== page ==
So where do we go from here? First fueled by anticipation, and secondly by earnings, the stock market sets record highs in all indexes almost every day since the election. The President campaigned on the promise to lower taxes and reduce regulations, thus making American companies more profitable and competitive. Since November 8th we have experienced what a friend of mine calls the “wishing and hoping stage” which will last until the legislation is enacted, or not, fulfilling, or not, those promises.
While television’s talking heads forecast either an ultimate positive or negative decision, almost all agree that in the meantime we will experience volatile security markets. Whether reacting to the President’s tweets or geo-political events there are a lot of issues that can affect the markets one way or the other almost every day.
A recent article by David Rosenberg points out…”only once in the last 89 years has the S&P 500 not dropped at least 4.4% from an interim peak, and in 2016 there were four of these occurrences. In 2016 the S&P 500 was up 9.5%. Full three-quarters of the time, these intra-year corrections were 10% or more (the average was 17% and the median was 13%). And keep in mind these also occur in the context of bull markets and expanding economies – often event driven.”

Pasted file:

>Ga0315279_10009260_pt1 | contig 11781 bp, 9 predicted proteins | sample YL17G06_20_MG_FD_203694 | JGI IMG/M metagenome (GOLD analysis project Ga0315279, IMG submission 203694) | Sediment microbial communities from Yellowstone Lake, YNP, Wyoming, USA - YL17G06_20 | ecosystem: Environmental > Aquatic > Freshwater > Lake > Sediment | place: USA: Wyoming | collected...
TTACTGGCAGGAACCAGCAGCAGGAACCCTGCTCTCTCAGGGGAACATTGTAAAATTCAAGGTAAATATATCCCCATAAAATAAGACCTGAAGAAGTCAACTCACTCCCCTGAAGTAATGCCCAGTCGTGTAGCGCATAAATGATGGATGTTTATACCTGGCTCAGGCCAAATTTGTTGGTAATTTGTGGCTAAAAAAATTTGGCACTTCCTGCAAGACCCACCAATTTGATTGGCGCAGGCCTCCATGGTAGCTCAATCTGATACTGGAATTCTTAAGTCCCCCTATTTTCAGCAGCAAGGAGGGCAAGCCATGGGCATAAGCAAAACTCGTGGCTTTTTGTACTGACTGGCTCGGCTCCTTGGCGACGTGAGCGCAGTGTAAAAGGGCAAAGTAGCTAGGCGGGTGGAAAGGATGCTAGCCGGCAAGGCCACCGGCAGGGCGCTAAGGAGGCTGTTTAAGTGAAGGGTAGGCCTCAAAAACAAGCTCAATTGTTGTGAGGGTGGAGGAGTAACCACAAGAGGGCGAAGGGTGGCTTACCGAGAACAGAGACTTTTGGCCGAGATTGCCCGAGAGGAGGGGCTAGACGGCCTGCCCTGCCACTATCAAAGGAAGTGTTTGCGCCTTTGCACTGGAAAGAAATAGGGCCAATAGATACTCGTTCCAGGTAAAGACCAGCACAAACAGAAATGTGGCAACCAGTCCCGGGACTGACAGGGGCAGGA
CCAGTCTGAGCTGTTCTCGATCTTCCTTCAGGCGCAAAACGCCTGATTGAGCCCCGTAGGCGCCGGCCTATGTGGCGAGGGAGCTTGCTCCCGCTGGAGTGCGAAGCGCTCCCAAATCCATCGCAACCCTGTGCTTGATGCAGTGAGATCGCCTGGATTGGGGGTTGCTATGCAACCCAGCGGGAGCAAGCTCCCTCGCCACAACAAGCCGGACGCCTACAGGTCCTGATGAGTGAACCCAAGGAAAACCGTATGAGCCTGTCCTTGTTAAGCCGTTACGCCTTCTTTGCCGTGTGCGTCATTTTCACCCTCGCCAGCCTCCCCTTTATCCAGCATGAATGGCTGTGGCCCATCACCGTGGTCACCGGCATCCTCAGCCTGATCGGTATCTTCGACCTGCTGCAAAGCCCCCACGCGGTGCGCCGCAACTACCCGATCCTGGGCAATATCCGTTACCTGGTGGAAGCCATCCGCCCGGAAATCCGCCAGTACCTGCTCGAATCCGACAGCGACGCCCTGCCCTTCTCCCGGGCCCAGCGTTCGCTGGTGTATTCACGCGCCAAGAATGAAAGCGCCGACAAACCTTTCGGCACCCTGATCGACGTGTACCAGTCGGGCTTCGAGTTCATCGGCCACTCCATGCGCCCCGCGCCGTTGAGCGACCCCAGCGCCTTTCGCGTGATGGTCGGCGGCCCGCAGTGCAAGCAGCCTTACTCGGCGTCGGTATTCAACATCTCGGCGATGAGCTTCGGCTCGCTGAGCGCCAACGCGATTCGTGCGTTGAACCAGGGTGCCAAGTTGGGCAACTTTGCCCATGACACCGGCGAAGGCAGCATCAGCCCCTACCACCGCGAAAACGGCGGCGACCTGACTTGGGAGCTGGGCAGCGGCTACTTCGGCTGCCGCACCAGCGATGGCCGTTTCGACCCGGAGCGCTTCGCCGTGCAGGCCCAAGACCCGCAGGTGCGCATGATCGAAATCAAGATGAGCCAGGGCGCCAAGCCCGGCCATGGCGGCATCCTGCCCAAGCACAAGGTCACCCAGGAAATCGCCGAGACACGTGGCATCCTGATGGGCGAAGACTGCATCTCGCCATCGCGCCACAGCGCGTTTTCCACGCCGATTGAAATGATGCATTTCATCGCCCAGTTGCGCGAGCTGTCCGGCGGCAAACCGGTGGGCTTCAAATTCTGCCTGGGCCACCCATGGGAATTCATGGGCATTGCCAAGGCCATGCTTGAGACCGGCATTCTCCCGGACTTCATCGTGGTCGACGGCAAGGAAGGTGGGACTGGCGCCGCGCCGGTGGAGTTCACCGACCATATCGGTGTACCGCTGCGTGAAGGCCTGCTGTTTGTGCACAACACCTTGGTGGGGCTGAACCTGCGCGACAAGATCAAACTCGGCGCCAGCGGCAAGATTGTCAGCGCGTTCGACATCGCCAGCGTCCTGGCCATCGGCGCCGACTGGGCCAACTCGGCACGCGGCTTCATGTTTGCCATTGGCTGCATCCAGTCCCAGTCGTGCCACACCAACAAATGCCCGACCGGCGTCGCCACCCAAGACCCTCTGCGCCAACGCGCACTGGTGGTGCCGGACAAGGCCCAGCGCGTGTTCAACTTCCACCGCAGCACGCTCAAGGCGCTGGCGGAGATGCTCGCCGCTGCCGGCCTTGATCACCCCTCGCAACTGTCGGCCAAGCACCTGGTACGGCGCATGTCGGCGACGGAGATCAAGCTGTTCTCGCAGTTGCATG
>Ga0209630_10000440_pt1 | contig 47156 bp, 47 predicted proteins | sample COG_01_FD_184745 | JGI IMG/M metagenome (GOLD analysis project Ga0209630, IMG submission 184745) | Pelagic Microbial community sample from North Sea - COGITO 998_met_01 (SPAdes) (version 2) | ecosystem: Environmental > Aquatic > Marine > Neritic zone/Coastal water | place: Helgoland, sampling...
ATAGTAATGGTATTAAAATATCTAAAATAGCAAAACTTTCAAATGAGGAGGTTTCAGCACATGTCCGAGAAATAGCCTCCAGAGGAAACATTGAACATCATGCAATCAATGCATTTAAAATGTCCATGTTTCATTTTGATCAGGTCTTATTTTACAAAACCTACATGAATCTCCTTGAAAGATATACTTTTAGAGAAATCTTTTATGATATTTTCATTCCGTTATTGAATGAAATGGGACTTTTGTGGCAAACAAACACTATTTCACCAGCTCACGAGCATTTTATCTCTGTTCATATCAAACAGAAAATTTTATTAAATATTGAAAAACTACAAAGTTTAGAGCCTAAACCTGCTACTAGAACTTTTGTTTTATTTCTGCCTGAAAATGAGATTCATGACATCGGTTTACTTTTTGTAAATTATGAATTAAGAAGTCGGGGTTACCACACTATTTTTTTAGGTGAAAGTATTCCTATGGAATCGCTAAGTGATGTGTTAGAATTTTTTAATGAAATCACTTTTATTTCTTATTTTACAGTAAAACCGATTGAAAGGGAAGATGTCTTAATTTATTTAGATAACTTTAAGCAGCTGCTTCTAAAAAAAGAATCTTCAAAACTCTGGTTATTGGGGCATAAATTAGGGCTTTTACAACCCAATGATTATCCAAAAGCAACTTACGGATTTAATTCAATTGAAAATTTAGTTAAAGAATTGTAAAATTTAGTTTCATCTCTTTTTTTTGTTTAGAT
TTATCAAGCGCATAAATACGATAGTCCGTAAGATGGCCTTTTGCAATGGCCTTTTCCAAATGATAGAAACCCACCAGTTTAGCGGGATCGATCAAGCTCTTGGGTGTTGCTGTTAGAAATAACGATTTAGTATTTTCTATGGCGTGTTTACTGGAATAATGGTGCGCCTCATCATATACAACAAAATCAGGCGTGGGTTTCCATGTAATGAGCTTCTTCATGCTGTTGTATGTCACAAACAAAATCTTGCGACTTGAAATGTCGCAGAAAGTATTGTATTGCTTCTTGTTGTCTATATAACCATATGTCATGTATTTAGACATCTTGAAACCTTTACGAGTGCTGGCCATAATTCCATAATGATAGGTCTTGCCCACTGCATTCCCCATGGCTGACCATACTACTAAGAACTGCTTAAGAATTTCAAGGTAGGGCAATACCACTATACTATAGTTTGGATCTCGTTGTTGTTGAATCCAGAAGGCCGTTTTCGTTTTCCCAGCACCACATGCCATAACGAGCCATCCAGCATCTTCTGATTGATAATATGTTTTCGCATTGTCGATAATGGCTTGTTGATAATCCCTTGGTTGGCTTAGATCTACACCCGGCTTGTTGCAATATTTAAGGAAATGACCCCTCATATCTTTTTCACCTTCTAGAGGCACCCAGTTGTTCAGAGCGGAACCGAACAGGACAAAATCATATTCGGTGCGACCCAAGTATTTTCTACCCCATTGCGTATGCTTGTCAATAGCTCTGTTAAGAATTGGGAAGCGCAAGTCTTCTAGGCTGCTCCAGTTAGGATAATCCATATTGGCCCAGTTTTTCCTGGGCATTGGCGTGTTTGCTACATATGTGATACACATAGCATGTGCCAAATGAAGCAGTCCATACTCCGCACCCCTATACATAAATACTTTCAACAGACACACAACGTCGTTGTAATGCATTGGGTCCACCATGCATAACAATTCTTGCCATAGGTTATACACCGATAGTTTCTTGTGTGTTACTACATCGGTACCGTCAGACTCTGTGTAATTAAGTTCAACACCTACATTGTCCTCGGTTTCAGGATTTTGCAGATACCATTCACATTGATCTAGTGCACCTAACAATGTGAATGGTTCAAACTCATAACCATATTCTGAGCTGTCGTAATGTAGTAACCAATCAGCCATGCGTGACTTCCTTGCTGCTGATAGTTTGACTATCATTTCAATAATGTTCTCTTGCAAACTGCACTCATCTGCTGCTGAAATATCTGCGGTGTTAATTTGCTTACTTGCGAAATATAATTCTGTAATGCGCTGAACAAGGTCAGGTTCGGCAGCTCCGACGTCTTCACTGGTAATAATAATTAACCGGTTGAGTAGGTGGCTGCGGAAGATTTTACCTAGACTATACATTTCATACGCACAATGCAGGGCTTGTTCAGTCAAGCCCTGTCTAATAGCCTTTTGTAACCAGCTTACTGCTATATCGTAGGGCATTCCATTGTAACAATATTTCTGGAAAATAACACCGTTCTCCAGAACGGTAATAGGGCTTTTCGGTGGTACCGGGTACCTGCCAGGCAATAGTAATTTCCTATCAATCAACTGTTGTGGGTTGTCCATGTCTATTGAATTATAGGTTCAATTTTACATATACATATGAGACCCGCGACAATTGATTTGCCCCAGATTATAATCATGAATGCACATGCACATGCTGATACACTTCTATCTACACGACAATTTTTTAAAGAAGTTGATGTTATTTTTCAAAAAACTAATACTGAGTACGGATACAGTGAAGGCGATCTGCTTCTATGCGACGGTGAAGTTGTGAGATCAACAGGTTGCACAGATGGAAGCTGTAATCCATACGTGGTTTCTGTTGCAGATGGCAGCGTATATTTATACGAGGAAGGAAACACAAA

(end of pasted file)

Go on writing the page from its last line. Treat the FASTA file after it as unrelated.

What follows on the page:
For example, the October 1987“Black Monday” crash in which the Dow Jones Index lost 22%, was during one of the biggest bull-market rallies in history. Many writers credit the crash to rising tensions with Iran and a freak storm hitting London closing the security markets there. More recent corrections in January 2016, caused by the Fed’s interest rate increase, and June 2016 due to of Great Britain’s Brexit vote, have been sharp and relatively brief (the June 2016 correction lasted less than a week).
Short-term investors or day-traders may move in and out of the markets in these time periods; but timing the market is impossible to do consistently – knowing when to get in and out is often more guess work than science. However, for investors to miss the ten best trading days in each of the last nine decades would mean a cumulative gain of only 31% instead of 10,005% for those staying fully invested during that time. Keeping a long-term perspective may become more difficult as we are bombarded with 24/7 news, Facebook and Twitter feeds; but, remember that for the last 78 years a chart of the growth of the Dow Jones Index or the S&P 500 Index is continually rising, not in a straight line because of the corrections, but nonetheless it is upward.
Mike and I invite your comments or questions. We appreciate feedback to our letters and our performance as your investment advisors.
Jack and Mike